Zumaya agrees to one-year deal with Tigers

Zumaya agrees to one-year deal with Tigers

Zumaya agrees to one-year deal with Tigers
DETROIT -- The Tigers agreed to terms on a one-year, $1.4 million contract with reliever Joel Zumaya on Friday, inking another of their arbitration-eligible players as they try to wrap up their offseason to-do list.

The deal has been expected for a while. Zumaya said earlier this offseason he wasn't going to be greedy as he looked for a contract. With free agency coming for him next winter, he knows his big payday should come shortly if he can come through with a healthy 2011 season.

That, of course, has been the problem. His elbow fracture on the mound in a game last June ended his 2010 season at 31 appearances, yet it was his highest total since his rookie season of 2006. Zumaya went 2-1 with a 2.58 ERA and one save, striking out 34 batters over 38 1/3 innings. He made $915,000 last year, but just missed a $20,000 bonus had he pitched in 35 games. His new contract includes no such incentives.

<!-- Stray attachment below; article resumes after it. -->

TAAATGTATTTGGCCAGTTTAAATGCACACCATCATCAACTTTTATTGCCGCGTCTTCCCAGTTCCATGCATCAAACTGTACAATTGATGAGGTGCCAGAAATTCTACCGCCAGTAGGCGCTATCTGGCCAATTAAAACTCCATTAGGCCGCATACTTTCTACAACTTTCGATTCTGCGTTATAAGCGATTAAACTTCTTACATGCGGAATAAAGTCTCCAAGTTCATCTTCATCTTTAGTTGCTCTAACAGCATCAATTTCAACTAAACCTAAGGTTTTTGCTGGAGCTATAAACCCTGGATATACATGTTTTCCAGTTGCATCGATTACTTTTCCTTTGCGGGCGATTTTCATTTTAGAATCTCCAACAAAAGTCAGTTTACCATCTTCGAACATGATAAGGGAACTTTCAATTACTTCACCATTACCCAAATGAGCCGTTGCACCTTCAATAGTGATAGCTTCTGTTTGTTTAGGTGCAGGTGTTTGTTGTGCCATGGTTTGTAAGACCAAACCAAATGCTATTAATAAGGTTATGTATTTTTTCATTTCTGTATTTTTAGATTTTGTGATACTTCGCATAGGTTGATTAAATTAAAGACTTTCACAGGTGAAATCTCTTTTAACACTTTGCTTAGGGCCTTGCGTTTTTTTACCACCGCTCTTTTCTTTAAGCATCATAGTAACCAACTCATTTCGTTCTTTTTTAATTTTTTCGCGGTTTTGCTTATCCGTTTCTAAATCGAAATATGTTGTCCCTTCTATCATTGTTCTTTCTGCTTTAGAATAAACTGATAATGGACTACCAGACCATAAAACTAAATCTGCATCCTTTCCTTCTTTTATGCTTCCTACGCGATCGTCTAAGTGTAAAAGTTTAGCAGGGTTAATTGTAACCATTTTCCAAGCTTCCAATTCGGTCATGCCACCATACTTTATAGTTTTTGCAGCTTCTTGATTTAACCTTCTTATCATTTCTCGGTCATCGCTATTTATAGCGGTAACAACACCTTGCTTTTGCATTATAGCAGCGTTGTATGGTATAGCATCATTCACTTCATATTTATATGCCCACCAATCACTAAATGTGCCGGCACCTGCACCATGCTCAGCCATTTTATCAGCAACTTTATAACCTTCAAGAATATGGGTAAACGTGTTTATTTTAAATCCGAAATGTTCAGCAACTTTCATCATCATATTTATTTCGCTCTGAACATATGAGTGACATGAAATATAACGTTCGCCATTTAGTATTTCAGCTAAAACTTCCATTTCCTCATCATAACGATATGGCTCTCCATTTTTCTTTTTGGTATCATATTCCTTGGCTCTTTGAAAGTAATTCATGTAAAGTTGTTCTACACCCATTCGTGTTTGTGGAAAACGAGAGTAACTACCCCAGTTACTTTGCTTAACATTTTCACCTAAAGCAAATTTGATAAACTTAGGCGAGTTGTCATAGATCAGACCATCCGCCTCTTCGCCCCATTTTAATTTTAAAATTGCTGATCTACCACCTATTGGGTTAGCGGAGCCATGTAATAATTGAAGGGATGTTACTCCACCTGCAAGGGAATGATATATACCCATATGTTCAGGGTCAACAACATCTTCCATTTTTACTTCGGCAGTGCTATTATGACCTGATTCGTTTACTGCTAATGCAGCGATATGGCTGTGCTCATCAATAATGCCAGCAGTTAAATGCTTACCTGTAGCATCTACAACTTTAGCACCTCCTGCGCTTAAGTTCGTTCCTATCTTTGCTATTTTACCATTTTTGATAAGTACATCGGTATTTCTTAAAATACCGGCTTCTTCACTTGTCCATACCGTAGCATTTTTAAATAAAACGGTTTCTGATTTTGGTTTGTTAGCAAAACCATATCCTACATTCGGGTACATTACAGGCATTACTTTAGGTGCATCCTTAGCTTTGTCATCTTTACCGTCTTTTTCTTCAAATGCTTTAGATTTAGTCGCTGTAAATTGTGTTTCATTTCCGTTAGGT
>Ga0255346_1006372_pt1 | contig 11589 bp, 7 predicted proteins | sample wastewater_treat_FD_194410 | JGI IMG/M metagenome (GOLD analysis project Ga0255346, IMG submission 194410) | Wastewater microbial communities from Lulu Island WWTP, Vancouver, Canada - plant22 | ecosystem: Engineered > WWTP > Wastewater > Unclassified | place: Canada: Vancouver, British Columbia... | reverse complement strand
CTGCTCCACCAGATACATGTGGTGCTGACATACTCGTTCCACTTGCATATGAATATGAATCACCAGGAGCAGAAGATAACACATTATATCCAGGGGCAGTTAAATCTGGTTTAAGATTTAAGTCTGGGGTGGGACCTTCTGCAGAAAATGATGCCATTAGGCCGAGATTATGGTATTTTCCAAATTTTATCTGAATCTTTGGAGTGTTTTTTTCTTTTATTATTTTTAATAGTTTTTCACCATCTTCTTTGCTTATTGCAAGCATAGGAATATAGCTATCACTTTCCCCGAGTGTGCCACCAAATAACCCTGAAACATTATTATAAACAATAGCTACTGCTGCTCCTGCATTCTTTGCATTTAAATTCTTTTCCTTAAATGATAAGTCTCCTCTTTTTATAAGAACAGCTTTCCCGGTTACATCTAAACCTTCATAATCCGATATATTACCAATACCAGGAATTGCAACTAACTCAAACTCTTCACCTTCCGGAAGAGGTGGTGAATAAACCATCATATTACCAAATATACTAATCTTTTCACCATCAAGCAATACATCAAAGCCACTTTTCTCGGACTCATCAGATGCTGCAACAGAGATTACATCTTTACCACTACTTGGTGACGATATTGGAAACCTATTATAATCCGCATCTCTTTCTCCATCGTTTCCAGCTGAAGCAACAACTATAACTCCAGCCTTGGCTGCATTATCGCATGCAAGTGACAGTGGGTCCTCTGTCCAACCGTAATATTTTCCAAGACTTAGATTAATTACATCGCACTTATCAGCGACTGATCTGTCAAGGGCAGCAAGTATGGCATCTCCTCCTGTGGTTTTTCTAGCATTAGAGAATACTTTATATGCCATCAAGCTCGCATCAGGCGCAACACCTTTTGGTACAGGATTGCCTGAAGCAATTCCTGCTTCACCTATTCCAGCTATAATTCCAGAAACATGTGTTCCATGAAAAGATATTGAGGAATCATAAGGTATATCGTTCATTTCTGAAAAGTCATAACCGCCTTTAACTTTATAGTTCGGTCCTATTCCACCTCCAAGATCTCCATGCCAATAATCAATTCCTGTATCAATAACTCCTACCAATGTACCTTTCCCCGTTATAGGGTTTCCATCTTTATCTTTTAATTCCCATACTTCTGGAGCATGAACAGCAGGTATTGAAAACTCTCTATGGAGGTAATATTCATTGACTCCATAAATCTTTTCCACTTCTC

When healthy, which he's expected to be going into Spring Training, Zumaya has the chance to be a valuable piece in the bullpen, even with the depth the Tigers have built up in their relief corps this winter. His ability to get swings and misses in big situations with a fastball around 100 mph is extremely difficult to replace, and his willingness to work on his secondary pitches bodes well for improvement. He also has the potential to work two innings, which could make him a must-have bridge between Tigers starters and their late-inning tandem of setup man Joaquin Benoit and closer Jose Valverde.

Zumaya has been healthy early in the season the past couple years. Staying healthy, of course, has been the problem. But he also realizes how critical this year is for him, not just for free agency but for his career in general at age 26.

Zumaya's deal leaves Armando Galarraga as the lone arbitration-eligible member of the Tigers who has yet to sign. Given his resume, plus the Tigers' recent agreement with Brad Penny, his situation might take a while to resolve.

The Tigers have not gone to an arbitration hearing with a player since Dave Dombrowski took over as general manager in 2002.

Jason Beck is a reporter for MLB.com. Read Beck's Blog and follow him on Twitter @beckjason. This story was not subject to the approval of Major League Baseball or its clubs.